In its over-100 year old journey, Indian cinema has raised itself to a world class level but animation is a genre that is yet to find acceptability at home, animator and filmmaker Geetanjali Rao says.
She feels Indian animation films, which are acclaimed at various international platforms, don’t find audiences in India.
“I’m recognised abroad better than I am over here. Right now I’m making a feature film where I’ve a French co-producer because I couldn’t find an Indian producer. So this is the state where we all (animators) are; our work, which is quite specialised, is appreciated and trusted by people outside because they understand a new visual language of telling a story,” Rao told IANS on the sidelines of the first edition of the International Film Festival for Persons with Disabilities (IFFPwD).
She said that while animated films on Indian culture and mythology are popular abroad, they lack commercial viability in India.
“Indian art, culture, mythology and social problems seem very interesting to the rest of the world. So, if you have an animated film which is of a high calibre having all this, it has a huge market internationally, but within India for us to think that it has this kind of a market is not monetarily viable.
“Animation films from India get better response abroad than in their own nation,” added Rao, whose short animation films like “Printed Rainbow” and “True Love Story” have been honoured at various editions of the Cannes International Film Festival.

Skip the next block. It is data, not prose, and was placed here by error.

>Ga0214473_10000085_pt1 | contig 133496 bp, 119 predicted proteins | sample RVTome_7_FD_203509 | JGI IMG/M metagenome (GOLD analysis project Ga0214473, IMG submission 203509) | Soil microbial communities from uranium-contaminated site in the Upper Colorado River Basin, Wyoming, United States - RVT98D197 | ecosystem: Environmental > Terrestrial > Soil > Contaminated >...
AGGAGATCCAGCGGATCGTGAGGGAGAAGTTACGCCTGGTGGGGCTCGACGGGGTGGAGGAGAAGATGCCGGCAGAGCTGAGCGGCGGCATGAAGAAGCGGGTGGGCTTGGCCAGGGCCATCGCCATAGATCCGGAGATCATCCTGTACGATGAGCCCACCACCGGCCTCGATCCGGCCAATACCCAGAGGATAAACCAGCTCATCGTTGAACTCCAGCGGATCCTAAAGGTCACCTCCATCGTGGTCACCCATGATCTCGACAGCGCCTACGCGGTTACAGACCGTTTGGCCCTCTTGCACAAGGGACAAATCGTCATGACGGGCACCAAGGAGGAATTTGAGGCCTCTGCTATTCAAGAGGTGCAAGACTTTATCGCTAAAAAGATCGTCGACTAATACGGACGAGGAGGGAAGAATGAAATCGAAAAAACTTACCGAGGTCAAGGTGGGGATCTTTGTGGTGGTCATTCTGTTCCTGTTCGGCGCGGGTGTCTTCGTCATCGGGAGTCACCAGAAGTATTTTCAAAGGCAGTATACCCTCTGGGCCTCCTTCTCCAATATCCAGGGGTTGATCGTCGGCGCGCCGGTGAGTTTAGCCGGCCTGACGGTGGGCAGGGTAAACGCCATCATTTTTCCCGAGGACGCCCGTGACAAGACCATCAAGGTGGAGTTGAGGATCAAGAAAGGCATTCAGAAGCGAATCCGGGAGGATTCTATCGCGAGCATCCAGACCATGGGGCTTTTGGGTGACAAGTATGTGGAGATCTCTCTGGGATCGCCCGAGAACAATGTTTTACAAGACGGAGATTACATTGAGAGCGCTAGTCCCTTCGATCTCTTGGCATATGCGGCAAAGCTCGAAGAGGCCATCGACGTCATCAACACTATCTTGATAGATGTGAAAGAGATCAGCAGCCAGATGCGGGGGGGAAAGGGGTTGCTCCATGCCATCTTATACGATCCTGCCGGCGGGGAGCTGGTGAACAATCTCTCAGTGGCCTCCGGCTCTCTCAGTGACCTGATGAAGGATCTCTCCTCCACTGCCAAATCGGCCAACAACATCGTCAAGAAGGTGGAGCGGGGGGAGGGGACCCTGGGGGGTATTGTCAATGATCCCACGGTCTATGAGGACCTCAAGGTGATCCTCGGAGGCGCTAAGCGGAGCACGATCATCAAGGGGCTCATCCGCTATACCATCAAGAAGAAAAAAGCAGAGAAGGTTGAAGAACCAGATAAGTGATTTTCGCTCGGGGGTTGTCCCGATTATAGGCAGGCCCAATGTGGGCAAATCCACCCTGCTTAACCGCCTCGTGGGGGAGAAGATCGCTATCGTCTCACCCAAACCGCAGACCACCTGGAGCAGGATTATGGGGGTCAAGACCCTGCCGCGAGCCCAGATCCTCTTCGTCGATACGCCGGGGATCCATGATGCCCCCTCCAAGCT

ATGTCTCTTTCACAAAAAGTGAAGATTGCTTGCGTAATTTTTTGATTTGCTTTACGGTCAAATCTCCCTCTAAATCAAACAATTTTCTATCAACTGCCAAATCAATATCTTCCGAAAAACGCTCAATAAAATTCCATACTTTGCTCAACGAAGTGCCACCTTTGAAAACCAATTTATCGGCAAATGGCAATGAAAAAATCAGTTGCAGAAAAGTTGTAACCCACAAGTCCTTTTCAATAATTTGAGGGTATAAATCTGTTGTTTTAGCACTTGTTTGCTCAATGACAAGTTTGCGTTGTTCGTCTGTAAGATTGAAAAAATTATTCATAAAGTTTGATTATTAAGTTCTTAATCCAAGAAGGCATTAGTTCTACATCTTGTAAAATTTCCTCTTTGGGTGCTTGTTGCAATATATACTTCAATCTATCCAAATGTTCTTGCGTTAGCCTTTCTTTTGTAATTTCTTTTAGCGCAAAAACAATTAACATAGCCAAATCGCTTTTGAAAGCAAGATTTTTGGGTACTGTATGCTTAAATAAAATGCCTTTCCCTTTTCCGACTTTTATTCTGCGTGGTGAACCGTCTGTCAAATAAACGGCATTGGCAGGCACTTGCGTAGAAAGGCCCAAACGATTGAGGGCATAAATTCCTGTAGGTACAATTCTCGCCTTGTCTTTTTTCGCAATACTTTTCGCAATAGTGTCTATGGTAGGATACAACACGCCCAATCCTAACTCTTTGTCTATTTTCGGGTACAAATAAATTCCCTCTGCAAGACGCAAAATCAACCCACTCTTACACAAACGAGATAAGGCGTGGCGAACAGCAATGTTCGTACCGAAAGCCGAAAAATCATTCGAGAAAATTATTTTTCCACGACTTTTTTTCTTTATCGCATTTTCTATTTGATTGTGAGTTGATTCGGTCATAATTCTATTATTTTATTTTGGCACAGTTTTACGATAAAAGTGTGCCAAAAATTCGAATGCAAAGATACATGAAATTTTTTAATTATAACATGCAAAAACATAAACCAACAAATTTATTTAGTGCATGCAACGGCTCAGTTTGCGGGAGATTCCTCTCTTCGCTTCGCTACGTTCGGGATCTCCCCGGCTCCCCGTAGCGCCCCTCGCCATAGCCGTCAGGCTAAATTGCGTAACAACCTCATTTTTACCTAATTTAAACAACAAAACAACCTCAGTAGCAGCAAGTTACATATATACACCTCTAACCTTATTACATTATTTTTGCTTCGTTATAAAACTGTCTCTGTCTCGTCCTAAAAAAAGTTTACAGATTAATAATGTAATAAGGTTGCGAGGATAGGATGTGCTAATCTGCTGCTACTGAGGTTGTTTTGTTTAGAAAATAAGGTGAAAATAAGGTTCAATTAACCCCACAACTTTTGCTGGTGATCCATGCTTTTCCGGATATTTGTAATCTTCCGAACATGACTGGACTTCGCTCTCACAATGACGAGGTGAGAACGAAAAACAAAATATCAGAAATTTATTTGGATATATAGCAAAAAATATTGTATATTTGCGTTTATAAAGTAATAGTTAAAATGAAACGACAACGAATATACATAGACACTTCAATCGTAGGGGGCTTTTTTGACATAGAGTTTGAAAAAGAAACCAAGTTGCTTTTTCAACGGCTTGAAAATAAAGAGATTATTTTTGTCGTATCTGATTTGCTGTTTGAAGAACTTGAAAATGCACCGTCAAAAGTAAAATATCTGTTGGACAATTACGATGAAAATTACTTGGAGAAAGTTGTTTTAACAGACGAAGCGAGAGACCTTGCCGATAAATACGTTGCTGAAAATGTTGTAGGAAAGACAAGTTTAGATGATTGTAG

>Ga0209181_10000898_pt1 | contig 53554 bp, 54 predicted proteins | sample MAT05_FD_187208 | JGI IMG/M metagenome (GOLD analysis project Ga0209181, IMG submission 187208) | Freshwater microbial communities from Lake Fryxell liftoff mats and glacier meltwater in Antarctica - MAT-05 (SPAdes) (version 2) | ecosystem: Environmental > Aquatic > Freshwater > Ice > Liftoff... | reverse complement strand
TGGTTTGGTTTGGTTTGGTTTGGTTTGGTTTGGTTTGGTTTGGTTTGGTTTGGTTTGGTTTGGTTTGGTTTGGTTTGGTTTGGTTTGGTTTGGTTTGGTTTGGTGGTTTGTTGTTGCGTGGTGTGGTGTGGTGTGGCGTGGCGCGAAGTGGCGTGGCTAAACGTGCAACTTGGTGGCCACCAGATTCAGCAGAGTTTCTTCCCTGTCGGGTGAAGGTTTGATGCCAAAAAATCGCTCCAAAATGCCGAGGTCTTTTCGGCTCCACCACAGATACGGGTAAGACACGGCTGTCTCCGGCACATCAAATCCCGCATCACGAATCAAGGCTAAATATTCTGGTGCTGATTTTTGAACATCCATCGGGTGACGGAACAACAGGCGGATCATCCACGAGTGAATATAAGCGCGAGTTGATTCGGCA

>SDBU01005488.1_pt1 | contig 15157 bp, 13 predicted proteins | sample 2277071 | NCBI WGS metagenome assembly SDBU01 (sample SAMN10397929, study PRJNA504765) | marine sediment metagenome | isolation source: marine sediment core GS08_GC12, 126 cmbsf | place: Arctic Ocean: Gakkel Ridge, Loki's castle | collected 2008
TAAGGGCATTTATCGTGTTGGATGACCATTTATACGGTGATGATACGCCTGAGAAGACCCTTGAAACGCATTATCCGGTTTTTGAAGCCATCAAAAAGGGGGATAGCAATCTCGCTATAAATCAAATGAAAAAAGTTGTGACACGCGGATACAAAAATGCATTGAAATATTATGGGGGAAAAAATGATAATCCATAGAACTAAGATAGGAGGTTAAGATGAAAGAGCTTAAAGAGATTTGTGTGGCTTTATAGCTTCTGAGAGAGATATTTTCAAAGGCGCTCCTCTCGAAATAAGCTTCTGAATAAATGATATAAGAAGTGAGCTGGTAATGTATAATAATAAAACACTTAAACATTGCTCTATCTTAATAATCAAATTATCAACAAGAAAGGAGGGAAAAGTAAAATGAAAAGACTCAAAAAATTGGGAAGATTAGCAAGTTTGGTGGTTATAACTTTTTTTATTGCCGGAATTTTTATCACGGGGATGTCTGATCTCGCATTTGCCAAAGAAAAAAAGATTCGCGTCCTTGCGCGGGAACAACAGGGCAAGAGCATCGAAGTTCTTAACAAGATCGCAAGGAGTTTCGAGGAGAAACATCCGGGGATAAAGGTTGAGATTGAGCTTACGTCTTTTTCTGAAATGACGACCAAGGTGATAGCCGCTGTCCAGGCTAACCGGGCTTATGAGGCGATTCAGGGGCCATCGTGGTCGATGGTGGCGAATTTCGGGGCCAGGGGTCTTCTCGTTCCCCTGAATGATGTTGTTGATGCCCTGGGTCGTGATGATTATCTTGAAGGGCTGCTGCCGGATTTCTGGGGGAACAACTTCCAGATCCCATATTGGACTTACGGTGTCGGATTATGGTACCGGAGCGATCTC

Rao, however, stated that there are ample reasons why not many animation films are made in India.
“In India we don’t have an audience which is really prepared to watch animation films. I won’t blame the audience for it as we also don’t have a long history like the US, Russia and Japan which started making animation films in the 1930s and are making more of that kind of films which are doing well commercially,” she explained.
She said that in India, animation came quite late and the knowledge of the genre had to be imported.
“In India, it all started in 1960 by the Films Division of India, which is actually quite late. The fact that there was no education in animation and suddenly they started a studio which creates animation means you had to import your knowledge. We did it from Walt Disney. This is why some of the styles that we do are look-alike the style of Walt Disney,” she said.
She also said that Indian animators have not been given the “time, education and expertise of forming Indian animation.”
“For the last 20-25 years, there has been growth in the animation industry as people like us want to make animation films, but the trust in the faith in complete animated features is very little because people go by the market, unlike, say in 1960, the government supported the parallel cinema,” she added.
“Animation never received that kind of support from any place. We suddenly find ourselves competing with Bollywood which is very tough because we are asked to make that kind of money,” she said.
Asked if big production banners in India show interest in producing an animation film, Rao said: “Some of the producers are, if we take them the safe way, which is children’s entertainment or animation films about superheroes.
“Indians have a perception that animation films are only for kids and it will work only if there is mythology in it or it is made on a grand scale. Producers are still too scared to invest in animation films.”